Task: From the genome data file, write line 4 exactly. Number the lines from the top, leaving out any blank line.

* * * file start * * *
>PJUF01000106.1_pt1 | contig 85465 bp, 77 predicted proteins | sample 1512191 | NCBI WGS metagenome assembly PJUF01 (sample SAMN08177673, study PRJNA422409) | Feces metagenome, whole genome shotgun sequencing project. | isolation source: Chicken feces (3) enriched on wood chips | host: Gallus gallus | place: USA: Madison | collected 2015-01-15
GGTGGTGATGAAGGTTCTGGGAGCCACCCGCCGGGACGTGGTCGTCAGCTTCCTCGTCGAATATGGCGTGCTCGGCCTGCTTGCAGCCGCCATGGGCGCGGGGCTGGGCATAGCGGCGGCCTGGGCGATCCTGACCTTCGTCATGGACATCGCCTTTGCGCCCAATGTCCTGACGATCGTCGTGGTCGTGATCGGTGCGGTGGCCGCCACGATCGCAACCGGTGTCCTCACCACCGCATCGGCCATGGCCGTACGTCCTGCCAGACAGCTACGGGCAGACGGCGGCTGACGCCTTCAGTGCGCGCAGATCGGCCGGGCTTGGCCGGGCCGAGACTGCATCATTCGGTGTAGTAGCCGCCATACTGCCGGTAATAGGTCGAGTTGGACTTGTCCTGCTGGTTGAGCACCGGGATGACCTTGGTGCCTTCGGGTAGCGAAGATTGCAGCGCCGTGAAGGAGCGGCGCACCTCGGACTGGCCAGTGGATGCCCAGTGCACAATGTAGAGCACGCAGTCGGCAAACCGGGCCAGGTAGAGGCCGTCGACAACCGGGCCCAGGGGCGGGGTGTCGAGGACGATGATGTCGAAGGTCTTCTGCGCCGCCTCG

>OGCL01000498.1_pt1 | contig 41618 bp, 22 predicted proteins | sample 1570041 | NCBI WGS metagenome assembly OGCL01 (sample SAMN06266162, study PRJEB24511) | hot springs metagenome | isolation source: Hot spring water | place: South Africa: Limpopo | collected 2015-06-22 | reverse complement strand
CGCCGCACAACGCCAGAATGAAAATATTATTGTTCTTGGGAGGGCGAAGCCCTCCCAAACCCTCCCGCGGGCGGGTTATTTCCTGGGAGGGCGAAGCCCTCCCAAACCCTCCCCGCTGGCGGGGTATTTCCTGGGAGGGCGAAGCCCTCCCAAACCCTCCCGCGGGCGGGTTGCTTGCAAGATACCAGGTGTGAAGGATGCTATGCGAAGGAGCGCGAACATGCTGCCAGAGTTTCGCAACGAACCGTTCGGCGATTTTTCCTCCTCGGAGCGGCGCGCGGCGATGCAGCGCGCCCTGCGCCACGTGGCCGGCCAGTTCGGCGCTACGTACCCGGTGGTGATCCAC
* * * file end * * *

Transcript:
CGCCGCACAACGCCAGAATGAAAATATTATTGTTCTTGGGAGGGCGAAGCCCTCCCAAACCCTCCCGCGGGCGGGTTATTTCCTGGGAGGGCGAAGCCCTCCCAAACCCTCCCCGCTGGCGGGGTATTTCCTGGGAGGGCGAAGCCCTCCCAAACCCTCCCGCGGGCGGGTTGCTTGCAAGATACCAGGTGTGAAGGATGCTATGCGAAGGAGCGCGAACATGCTGCCAGAGTTTCGCAACGAACCGTTCGGCGATTTTTCCTCCTCGGAGCGGCGCGCGGCGATGCAGCGCGCCCTGCGCCACGTGGCCGGCCAGTTCGGCGCTACGTACCCGGTGGTGATCCAC